As a candidate, how can I get constructive feedback when unsuccessful in a search process?
It’s not easy when you’re receiving the bad news that someone else was chosen for the career role you had your heart set on, but remember, at the onset there can often be 50+ candidates all shooting it out. If you’ve applied to a position that was advertised and you were not selected for an initial ‘qualifying call’ on the phone or a face-to-face interview with the search firm handling the assignment, you shouldn’t expect to receive the feedback described below as the volume of candidates will usually make this request unreasonable to expect. If however, you make it to the shortlist, which is traditionally only 5-6 finalists, you’ve invested a lot of time and energy to the process and should the offer not come to you in the end, there’s still informative information you can benefit from. A reputable Head-hunter should be open, consultative and forthright in providing feedback when you’re receiving the turn-down professionally (hint…try not to sound defensive or augmentative in the discussion). Go ahead and ask:
1) Was the hiring company open to candidates from outside their industry?
Some clients’ selection committees are dead-set on finding someone who can make a quick transition and will not be required to learn how a new industry works while others have less time urgency and are looking for leadership and strategic skills that can transferred from one sector to another. As a candidate, this sort of decision is a little outside your ability to influence no matter how convincing you are.
2) Did the feedback you receive from your client align with how you viewed my candidacy?
As Head-hunters we’re looking for consistency in how you show up for an interview, whether you’re successful or not. Its difficult enough to predict with certainty how a candidate will do in a position based on what you assess in their interview, but even more difficult when there are wild variations in your confidence level, communication style, preparedness, energy and responses to questions from one meeting to the next.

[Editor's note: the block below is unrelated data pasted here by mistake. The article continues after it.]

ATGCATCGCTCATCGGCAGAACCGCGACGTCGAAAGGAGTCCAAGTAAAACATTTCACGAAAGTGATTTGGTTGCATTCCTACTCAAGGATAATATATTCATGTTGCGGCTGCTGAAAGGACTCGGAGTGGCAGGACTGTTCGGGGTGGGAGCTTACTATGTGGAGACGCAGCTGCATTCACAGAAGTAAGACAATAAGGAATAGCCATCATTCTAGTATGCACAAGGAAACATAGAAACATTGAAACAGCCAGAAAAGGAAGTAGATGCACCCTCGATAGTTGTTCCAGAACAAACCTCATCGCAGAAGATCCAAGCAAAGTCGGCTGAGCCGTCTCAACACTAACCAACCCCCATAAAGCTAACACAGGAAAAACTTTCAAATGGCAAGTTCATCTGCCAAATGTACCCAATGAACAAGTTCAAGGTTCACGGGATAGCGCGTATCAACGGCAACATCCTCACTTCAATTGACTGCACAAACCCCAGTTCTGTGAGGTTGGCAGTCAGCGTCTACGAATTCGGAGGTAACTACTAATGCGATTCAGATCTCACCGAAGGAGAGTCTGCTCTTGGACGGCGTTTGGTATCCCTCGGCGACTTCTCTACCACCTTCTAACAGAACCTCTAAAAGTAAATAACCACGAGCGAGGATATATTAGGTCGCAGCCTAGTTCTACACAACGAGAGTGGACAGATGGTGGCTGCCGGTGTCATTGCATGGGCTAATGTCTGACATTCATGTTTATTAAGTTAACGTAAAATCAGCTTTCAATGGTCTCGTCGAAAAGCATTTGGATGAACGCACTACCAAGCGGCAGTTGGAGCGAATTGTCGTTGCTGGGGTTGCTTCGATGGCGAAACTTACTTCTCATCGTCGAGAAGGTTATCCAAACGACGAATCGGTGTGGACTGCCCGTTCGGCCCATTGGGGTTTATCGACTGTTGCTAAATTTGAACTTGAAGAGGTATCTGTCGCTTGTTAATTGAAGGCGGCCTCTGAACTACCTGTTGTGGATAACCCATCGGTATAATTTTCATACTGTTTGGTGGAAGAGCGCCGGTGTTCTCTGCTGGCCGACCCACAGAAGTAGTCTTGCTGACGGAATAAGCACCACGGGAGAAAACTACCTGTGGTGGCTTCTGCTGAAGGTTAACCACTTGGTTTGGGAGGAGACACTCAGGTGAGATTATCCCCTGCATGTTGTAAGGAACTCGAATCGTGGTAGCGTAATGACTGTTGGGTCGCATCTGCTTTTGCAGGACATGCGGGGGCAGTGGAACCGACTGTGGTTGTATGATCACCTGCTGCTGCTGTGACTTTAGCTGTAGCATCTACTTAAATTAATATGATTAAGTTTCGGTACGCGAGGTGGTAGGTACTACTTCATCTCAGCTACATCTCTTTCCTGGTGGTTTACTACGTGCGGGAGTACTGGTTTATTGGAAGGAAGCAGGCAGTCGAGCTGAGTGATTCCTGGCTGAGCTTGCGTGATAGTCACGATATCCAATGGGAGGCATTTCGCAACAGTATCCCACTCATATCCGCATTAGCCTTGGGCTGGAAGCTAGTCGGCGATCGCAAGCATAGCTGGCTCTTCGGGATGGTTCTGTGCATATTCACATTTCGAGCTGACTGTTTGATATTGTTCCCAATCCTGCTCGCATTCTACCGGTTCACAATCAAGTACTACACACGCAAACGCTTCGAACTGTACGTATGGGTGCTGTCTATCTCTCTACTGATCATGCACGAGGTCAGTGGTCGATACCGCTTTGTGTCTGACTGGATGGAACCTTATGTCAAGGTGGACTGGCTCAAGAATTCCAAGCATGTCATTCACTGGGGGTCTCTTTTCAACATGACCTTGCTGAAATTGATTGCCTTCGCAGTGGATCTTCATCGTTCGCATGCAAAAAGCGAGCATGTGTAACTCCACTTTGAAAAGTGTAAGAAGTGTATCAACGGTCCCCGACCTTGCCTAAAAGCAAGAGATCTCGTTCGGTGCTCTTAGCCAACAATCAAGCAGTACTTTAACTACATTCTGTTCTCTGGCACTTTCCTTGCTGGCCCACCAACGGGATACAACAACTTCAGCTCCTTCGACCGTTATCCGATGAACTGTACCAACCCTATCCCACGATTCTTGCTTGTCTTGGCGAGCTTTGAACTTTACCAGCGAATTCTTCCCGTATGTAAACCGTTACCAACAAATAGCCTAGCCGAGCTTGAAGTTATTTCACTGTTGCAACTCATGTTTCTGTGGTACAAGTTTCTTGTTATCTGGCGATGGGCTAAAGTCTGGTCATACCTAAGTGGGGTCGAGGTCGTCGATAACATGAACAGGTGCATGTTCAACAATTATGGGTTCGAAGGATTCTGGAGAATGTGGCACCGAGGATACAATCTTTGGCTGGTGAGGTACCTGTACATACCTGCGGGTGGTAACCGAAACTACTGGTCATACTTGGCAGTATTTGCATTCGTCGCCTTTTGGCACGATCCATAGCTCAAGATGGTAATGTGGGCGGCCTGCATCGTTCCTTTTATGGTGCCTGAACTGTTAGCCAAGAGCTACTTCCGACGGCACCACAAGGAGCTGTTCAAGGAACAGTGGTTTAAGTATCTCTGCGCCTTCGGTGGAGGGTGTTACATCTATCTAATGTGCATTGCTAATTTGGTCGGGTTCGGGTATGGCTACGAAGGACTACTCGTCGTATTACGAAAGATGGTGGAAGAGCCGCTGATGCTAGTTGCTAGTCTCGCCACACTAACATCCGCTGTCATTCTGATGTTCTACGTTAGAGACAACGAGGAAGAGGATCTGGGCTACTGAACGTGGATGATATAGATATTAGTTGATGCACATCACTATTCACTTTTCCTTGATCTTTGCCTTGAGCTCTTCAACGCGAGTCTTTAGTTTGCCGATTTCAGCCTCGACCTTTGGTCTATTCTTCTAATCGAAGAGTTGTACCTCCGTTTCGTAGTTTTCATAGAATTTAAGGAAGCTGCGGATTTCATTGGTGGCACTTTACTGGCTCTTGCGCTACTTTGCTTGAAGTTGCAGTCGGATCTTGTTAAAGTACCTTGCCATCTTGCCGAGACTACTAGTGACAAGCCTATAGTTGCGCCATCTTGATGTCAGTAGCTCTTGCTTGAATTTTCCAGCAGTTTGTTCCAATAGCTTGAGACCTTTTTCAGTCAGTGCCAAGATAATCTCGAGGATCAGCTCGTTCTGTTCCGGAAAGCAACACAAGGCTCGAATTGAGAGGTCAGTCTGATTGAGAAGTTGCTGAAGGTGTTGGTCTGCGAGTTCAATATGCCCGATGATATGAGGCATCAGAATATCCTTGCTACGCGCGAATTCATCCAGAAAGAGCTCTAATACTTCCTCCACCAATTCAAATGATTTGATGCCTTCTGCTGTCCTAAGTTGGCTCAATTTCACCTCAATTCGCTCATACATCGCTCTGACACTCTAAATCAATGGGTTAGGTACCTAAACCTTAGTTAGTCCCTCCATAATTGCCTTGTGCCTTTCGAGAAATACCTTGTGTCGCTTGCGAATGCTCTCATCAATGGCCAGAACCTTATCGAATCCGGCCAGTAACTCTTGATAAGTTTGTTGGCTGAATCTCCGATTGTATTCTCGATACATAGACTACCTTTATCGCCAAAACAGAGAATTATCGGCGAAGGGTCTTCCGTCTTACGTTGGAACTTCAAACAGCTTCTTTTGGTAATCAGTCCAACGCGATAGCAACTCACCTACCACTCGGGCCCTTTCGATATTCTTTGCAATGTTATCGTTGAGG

3) Which questions could I have done a better job answering?
Notice, like all really good probing questions, that this query doesn’t allow for a ‘yes’ or ‘no’ answer so it will get the Head-hunter to share where you didn’t do adequate research, could have provided a more relevant example, gotten into more detail, or where you simply didn’t have the prior exposure.
4) Please leave me with a piece of advice for future interviews.
This will allow the Head-hunter to be honest and candid about what you can think about doing to improve your interviewing techniques and if you’ve made a fatal mistake, this question should get to the bottom of it.
Remember to thank the recruiter for providing information as the way you handle rejection and the manner you seek constructive criticism can go a long way to developing a deeper relationship. There have been countless instances when a client decides they want to go back and re-engage with someone who has been released earlier and how you communicate your disappointment can go a long way in bringing your name back up to the top.
If you have any burning questions about the executive search business and you’d like to receive some straight talk, please feel free to contact me at email@example.com.